Task Analysis


Task Analysis

Uses of Task Analysis

Goals, tasks and actions

the state that the user wishes to achieve
external task
an activity required to achieve a goal
internal task
a task which does not involve problem solving or control structure
simple task

Hierarchical Task Analysis

Task decomposition approach

HTA Structure Chart Notation

Structure Chart Notation

Structure Chart Notation

HTA Structure Charts

Tea-making Structure Chart

Tea-making Structure Chart

HTA Textual Notation

0. make tea
   1. boil water
      1.1 fill kettle
      1.2 light stove
      1.3 put kettle on stove
      1.4 wait
      1.5 turn off stove
   2. empty pot
   3. put leaves in pot
   4. pour water
   5. wait
   6. pour tea

Plan 0: do 1. 
        if pot is full, 
           then do 2 at the same time
        do 3-4-5
        when tea is brewed, do 6

Plan 1: do 1.1-1.2-1.3-1.4
        when water is boiling, do 1.5

Tea-making HTA model in textual notation

Digression - STRIPS

Control program for SHAKEY, developed at Stanford Research Institute

SHAKEY's Blockworld

SHAKEY's Blockworld

Early planner - hierarchical plans, constructed bottom-up

HTA constructs plans top-down, but decomposes tasks in a similar way

Cognitive Task Analysis

Knowledge based approach


Psychology of Human Computer Interaction, Card, Moran and Newell, 1983

Description of knowledge that a user must have in order to carry out tasks on a device or system
procedural knowledge

GOMS is based on the Model Human Processor:

Model Human Processor

Model Human Processor

GOMS is in fact a family of TA methods:

Keystroke Level Model - Card, Moran, Newell 1983
uses a single stream of operators
added goals, sub-goals and methods
Natural GOMS Language
based on Cognitive Complexity Theory
Cognitive, Perceptual, Motors
added parallel methods, subject to processing constraints. models use PERT charts

GOMS Explained

the state that the user wishes to achieve
action that the user executes
sequence of steps that accomplishes a goal
selection rule
used to route control to the approriate method to achieve a goal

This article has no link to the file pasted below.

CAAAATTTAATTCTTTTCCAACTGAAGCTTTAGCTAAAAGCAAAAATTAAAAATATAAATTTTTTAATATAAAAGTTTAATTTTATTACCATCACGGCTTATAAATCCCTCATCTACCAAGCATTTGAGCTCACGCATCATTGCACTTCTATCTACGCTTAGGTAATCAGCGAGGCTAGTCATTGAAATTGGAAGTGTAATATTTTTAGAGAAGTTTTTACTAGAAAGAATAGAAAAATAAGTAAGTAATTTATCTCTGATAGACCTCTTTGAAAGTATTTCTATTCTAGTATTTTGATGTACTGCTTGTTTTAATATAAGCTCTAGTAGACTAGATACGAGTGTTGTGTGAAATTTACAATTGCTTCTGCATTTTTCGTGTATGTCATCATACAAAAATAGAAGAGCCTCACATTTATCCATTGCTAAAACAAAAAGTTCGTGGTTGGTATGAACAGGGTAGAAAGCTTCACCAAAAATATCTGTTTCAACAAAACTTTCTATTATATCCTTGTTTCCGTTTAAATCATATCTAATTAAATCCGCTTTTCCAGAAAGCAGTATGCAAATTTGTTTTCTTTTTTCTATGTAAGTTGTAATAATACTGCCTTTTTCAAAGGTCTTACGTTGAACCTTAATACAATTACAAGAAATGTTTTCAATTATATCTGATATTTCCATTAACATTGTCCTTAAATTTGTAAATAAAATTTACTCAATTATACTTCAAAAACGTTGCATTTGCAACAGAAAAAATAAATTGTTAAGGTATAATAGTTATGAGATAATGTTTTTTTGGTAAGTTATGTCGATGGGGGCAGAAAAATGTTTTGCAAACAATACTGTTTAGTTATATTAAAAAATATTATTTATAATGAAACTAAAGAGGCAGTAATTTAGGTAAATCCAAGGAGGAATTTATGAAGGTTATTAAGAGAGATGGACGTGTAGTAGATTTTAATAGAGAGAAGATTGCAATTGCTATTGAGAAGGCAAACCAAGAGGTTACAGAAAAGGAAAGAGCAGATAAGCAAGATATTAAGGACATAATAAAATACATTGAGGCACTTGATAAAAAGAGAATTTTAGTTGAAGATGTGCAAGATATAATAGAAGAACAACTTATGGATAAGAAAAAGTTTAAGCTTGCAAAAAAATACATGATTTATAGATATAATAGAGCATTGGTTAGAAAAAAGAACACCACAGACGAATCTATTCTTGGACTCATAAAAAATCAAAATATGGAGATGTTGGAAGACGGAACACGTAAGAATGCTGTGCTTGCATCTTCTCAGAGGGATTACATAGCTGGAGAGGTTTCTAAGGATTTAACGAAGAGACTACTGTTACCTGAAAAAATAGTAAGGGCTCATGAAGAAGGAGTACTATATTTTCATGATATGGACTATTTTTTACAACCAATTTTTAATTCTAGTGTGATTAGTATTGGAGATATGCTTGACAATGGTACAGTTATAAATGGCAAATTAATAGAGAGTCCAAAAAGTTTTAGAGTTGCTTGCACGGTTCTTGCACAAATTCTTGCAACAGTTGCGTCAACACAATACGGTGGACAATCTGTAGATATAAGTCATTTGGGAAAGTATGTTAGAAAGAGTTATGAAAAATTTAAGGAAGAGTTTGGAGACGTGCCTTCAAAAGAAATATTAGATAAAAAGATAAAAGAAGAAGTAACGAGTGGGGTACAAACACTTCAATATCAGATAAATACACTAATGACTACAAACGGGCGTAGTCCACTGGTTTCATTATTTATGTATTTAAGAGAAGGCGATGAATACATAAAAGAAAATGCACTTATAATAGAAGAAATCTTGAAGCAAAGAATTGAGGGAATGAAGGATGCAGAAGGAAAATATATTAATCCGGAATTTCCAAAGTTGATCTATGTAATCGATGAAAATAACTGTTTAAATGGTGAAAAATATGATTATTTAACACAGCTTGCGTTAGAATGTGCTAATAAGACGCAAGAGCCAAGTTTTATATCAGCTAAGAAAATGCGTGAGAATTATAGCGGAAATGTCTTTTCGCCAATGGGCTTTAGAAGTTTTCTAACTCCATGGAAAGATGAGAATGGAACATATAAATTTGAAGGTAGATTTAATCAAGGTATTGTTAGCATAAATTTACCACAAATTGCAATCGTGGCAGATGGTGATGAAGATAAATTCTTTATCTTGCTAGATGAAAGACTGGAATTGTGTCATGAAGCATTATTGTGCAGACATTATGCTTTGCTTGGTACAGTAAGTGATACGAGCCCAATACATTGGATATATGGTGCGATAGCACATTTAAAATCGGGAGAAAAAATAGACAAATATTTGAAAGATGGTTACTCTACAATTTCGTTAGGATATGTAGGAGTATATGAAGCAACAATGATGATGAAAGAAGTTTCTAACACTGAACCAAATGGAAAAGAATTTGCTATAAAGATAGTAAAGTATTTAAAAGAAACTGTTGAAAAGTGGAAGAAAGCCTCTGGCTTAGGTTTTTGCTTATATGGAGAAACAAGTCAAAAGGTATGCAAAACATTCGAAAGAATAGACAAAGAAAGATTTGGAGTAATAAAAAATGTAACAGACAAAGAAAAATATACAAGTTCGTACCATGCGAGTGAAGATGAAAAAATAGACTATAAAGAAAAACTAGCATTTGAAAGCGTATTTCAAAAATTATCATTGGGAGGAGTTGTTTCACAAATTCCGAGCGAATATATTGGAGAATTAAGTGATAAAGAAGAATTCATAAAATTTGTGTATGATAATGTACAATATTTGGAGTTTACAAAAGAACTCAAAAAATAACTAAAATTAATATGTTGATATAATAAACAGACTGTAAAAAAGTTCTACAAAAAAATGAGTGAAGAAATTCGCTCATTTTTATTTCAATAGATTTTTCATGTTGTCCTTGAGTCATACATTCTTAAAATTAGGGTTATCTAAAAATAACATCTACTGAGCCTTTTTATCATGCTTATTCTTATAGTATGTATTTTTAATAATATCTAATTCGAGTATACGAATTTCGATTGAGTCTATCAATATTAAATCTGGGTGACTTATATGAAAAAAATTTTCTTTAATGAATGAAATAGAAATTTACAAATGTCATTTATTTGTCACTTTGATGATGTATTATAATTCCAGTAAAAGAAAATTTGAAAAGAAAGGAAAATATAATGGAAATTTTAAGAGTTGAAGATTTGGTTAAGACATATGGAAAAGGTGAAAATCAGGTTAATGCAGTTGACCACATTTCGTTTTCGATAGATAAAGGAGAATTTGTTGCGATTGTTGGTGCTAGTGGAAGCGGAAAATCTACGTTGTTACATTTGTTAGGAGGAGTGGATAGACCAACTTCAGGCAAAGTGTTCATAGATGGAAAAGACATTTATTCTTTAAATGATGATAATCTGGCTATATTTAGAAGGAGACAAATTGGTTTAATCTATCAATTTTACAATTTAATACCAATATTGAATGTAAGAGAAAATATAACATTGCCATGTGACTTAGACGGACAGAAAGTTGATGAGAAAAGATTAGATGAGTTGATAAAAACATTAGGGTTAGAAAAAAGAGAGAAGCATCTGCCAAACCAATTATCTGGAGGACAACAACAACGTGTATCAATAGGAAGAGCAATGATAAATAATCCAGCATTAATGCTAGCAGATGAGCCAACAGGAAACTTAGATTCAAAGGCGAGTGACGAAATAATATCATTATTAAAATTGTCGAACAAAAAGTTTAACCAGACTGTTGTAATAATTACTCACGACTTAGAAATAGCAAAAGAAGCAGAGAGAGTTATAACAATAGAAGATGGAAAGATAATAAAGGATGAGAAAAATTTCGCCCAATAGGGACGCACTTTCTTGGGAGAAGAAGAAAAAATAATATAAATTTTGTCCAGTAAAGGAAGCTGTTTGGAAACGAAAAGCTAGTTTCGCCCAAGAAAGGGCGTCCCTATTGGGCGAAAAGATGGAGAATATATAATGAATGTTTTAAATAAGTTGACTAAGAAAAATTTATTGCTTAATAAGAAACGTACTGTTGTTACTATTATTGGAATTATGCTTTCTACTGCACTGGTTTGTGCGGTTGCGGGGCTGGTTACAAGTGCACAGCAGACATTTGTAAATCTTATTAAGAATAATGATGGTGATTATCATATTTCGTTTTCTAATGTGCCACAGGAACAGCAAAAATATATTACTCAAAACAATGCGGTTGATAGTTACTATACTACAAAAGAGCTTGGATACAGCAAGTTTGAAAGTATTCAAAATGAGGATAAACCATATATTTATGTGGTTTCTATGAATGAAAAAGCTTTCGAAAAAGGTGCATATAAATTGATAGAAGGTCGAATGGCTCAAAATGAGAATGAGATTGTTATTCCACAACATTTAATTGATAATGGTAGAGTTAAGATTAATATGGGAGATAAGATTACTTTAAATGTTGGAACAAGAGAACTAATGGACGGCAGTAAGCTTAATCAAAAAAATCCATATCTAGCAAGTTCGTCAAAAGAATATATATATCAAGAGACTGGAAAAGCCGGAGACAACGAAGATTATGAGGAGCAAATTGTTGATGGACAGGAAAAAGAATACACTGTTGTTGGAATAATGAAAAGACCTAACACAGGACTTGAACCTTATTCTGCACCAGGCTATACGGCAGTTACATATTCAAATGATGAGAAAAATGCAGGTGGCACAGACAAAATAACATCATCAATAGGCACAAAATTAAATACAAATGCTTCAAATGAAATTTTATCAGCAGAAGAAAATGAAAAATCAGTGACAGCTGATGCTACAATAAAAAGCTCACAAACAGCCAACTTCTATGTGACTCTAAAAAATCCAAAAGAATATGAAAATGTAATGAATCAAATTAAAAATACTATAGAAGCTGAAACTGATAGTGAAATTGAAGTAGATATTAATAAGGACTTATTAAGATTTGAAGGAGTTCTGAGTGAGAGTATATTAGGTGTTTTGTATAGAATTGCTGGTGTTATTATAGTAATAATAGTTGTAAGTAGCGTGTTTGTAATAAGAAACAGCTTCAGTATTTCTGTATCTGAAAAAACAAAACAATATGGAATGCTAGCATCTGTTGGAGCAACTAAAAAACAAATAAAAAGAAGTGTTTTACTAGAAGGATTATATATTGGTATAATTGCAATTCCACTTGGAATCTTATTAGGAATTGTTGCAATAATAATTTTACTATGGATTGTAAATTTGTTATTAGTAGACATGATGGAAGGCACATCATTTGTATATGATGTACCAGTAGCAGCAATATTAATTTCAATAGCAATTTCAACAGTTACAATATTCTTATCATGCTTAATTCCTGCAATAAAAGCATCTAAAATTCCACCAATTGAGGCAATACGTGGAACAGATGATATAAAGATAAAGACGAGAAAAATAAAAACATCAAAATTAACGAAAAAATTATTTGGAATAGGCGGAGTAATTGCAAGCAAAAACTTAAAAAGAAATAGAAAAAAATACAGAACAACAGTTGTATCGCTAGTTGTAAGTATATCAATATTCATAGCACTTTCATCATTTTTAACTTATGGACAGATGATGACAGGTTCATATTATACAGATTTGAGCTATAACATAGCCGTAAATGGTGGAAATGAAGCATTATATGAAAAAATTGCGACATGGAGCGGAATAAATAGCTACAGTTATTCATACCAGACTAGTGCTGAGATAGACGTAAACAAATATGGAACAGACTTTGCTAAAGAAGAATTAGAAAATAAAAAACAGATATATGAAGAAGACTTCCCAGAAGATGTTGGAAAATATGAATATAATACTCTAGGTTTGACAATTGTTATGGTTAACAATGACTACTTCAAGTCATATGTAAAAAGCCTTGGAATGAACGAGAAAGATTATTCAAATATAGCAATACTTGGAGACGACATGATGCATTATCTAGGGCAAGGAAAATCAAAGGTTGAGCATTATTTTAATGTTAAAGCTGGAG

GOMS Goals

things that a user must accomplish because of the design or nature of a device
characteristic of the general kind of task
the way that the user ``naturally'' characterises tasks

Natural goals may be related to device-independent goals.

GOMS Operators

observable user actions
internal user actions

Often defined by hardware.

GOMS Methods

Methods are used to accomplish goals and are composed of operators.

Mental operators allow sub-goals - hierarchical decomposition.

Describing methods is the focus of task analysis.

GOMS Selection Rules

Selection rules are needed if there is more than one method for a goal.

Common approach is to convert a general goal in a specific context into a specific goal.


Natural GOMS Language - Kieras, 1988

action-object pair
delete word
action-object pair
Click mouse button
specific to a goal, sequence of steps
Method for goal: foo
Step 1. ...
Step 2. ...
selection rule
list of alternatives with guards
Selection rule set for goal: foo
If cond Then accomplish goal: bar

David Kieras has written a guide to GOMS (and NGOMSL in particular) which is available at: <URL:ftp://ftp.eecs.umich.edu/people/kieras/Guide.ps>

NGOMSL Example

Method for goal: make tea
  Step 1. Accomplish goal: boil water
  Step 2. Decide: If Verify that pot is full
                  Then empty pot
  Step 3. put leaves in pot
  Step 4. pour water
  Step 5. Wait for tea to brew
  Step 6. pour tea

Selection rule set for goal: boil water
If kettle is electric 
Then Accomplish goal: boil-water-in-kettle
Else Accomplish goal: boil-water-on-stove
Return with goal accomplished

Method for goal: boil-water-in-kettle
  Step 1. fill kettle
  Step 2. turn kettle on
  Step 3. Wait for water to boil
  Step 4. Return with goal accomplished

Method for goal: boil-water-on-stove
  Step 1. fill kettle
  Step 2. light stove
  Step 3. put kettle on stove
  Step 4. Wait for water to boil
  Step 5. turn stove off
  Step 6. Return with goal accomplished

Tea-making NGOMSL Example

Digression - Production Rules

Common architecture in symbolic AI

Production Rule System

Production Rule System

Working memory contains facts. Production rules are matched against the contents of the WM. Those that match form the conflict set. The process of conflict resolution selects a rule from the conflict set which is then fired, adding new facts to the WM.

GOMS is partly based on earlier work with Production Rule Systems

The correspondence between PS concepts and GOMS concepts is straightforward:


Analyse the task of making a telephone call from a public telephone. Call payment may be in cash, or by credit card, phone card or reverse charges.

$Date: 1999-02-25 12:31:15+00 $